NEW YORK CITY—While some New Yorkers' homes or offices wereforever changed by Hurricane Sandy, for the vast majority ofresidents, the storm merely represents a one-time, tragic event anda bad memory.

Not so for Dan Zarrilli. As director of the NYC Office ofRecovery and Resiliency, he's working hard to find and execute waysto protect the city both from future storms and other potentialcatastrophic events related to climate change. Speaking to theNAIOP NYC chapter Wednesday in Midtown, the busy executive outlinedthe extensive work being done by his office and partnerorganizations to make the city prepared for the nextclimate-induced disruption. The city received $60 billion infederal aid for such efforts.

“Hurricane Sandy was an idiosyncratic event but climate changeis real and we could be subjected to regular tidal flooding by the2050s as well as heat waves, intense precipitation and coastalflooding,” he said.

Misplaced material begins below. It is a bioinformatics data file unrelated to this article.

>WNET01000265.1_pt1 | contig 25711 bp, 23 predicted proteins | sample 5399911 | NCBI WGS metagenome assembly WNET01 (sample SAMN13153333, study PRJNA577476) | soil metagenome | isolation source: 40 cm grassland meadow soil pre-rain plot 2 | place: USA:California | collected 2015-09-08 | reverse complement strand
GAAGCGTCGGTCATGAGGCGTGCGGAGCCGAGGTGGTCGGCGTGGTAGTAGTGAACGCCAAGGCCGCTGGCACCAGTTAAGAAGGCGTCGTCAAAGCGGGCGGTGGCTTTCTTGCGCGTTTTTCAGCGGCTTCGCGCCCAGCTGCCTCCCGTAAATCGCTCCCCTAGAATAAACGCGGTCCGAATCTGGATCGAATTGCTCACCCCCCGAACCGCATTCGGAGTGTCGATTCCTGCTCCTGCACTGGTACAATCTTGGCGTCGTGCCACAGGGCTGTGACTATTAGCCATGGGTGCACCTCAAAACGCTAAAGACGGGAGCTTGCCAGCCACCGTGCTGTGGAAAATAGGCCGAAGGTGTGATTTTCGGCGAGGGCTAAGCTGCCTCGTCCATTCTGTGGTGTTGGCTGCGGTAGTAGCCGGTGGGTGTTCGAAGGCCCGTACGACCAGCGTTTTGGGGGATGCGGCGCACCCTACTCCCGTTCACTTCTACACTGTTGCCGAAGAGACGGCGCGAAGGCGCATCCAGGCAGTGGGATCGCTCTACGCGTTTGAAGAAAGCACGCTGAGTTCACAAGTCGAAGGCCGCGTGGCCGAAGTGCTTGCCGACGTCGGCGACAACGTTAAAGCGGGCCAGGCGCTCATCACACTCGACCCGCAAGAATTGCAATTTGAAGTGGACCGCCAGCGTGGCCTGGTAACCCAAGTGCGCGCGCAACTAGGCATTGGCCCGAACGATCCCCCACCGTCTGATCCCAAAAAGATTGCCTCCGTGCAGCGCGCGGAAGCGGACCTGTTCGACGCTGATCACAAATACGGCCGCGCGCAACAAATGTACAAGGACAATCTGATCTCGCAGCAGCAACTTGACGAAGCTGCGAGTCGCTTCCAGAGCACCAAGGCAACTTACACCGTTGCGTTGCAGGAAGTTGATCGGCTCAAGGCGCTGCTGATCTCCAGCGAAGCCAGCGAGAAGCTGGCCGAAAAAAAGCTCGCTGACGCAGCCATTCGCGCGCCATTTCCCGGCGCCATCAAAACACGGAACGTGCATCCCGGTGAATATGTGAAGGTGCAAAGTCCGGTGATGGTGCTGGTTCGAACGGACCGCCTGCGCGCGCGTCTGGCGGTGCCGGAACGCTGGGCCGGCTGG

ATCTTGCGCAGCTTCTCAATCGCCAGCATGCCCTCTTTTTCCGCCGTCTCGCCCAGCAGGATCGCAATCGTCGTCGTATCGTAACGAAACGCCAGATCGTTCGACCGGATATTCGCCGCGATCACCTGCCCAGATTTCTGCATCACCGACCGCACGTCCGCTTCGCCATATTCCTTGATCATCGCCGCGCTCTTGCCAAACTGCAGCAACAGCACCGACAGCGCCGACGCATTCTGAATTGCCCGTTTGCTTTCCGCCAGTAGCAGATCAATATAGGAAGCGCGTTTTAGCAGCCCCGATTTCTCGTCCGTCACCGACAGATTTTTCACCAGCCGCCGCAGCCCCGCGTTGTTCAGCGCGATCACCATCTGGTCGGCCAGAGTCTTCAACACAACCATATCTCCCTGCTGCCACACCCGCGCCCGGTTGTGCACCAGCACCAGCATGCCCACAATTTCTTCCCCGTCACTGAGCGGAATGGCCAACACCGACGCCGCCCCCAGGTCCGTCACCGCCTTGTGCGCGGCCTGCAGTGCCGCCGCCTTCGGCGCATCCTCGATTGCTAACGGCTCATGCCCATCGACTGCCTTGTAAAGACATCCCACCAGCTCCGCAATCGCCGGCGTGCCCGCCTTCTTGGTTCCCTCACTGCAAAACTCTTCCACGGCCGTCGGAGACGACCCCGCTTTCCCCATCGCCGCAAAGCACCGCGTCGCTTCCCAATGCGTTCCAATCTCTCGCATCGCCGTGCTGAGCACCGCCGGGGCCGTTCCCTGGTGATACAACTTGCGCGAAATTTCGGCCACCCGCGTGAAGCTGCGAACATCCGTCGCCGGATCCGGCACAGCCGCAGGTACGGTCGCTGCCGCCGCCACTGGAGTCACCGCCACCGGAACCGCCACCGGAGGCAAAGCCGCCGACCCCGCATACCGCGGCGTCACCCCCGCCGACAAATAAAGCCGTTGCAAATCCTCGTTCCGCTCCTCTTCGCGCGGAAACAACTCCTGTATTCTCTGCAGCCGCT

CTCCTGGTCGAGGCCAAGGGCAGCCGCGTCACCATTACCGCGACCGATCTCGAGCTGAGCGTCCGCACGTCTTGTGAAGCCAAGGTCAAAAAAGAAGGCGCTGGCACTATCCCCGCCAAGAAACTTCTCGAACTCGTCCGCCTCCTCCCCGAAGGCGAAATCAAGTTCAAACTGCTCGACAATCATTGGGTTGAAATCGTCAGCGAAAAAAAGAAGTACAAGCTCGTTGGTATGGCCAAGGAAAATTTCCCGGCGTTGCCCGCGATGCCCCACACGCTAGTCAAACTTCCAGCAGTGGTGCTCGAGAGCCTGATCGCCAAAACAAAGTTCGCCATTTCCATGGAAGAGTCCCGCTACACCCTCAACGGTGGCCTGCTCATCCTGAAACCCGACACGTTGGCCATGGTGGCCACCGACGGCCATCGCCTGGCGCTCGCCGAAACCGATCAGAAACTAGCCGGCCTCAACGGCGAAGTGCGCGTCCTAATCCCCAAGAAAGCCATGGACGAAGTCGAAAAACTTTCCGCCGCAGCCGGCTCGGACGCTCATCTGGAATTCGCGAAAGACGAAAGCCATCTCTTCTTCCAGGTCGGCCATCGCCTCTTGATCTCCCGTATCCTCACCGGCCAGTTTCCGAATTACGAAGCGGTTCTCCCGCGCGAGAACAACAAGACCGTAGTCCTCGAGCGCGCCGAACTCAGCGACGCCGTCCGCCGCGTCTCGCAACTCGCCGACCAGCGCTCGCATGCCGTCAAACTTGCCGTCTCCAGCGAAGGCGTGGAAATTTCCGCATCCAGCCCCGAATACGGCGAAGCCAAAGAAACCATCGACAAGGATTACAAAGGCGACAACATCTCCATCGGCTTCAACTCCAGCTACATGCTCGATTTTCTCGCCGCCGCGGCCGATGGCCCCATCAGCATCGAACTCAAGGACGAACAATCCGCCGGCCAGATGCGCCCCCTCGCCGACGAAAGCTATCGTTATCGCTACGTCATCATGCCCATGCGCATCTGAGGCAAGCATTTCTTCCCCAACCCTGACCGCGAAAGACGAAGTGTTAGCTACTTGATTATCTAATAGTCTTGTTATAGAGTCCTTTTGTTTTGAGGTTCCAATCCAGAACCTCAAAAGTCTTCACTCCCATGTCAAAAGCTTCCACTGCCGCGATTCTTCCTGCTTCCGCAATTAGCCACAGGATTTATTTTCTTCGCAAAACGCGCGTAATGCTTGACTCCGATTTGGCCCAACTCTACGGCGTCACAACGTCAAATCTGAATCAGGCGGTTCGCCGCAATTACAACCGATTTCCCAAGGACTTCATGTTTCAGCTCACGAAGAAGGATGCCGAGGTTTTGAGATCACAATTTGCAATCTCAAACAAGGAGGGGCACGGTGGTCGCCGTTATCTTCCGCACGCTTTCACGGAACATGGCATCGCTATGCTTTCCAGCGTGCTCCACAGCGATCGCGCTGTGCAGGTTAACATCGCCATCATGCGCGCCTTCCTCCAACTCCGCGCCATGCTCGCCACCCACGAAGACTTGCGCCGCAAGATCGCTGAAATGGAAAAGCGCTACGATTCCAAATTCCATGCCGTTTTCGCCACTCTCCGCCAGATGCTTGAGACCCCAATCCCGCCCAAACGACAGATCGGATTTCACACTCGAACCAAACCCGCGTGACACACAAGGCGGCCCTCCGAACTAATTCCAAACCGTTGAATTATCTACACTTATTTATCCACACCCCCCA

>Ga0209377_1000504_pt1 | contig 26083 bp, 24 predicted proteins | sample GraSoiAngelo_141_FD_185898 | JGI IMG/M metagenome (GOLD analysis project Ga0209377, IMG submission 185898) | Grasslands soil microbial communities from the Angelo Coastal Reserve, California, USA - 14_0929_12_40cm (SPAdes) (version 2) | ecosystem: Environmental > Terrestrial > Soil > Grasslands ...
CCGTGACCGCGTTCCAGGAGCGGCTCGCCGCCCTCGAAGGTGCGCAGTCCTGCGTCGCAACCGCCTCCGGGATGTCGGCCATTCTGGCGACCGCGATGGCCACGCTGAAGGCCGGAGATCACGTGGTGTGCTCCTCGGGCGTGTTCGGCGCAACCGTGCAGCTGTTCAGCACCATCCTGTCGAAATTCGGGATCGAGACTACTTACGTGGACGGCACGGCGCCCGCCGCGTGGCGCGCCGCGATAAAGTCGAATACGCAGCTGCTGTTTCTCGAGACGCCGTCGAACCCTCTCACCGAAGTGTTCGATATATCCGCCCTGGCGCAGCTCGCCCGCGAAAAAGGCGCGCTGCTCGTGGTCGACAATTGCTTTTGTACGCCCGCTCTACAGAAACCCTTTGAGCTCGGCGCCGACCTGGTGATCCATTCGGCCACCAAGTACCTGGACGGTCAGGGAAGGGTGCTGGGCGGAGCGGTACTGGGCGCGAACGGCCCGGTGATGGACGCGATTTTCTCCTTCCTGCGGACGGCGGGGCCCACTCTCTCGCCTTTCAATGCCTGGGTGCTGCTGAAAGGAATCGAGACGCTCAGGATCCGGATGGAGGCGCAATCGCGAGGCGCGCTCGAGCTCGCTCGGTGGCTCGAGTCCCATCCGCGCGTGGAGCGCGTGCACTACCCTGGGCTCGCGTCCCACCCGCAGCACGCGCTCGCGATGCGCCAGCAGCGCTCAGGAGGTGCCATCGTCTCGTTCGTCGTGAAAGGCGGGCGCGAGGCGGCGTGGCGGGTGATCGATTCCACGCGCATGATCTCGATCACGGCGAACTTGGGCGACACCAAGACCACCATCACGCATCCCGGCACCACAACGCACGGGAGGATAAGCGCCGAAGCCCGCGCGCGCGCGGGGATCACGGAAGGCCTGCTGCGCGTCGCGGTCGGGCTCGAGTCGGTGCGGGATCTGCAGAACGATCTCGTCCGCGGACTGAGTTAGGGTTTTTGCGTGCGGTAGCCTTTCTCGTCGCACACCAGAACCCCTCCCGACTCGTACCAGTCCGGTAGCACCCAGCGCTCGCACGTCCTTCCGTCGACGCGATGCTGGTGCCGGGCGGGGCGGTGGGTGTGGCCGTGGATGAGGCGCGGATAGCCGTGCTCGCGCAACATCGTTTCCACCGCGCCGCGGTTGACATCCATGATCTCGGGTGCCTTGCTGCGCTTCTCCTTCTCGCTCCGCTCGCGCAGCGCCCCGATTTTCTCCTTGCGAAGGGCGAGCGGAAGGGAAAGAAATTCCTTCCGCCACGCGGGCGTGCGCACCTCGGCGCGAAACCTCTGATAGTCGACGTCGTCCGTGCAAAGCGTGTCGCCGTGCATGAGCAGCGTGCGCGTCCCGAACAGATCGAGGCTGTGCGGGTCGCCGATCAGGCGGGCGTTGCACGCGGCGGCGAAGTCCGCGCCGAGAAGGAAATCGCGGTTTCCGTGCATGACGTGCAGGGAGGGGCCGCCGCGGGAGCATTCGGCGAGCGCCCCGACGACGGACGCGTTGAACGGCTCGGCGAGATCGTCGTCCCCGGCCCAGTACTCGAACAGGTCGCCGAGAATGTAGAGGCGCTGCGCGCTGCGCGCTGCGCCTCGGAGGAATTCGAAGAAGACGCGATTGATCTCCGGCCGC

Want to continue reading?
Become a Free ALM Digital Reader.

  • Unlimited access to GlobeSt and other free ALM publications
  • Access to 15 years of GlobeSt archives
  • Your choice of GlobeSt digital newsletters and over 70 others from popular sister publications
  • 1 free article* every 30 days across the ALM subscription network
  • Exclusive discounts on ALM events and publications
NOT FOR REPRINT

© 2024 ALM Global, LLC, All Rights Reserved. Request academic re-use from www.copyright.com. All other uses, submit a request to [email protected]. For more information visit Asset & Logo Licensing.

Rayna Katz

Rayna Katz is a seasoned business journalist whose extensive experience includes coverage of the lodging sector, travel and the culinary space. She was most recently content director for a business-to-business publisher, overseeing four publications. While at Meeting News, a travel trade publication, she received a Best Reporting award for a story on meeting cancellations in New Orleans during Hurricane Katrina.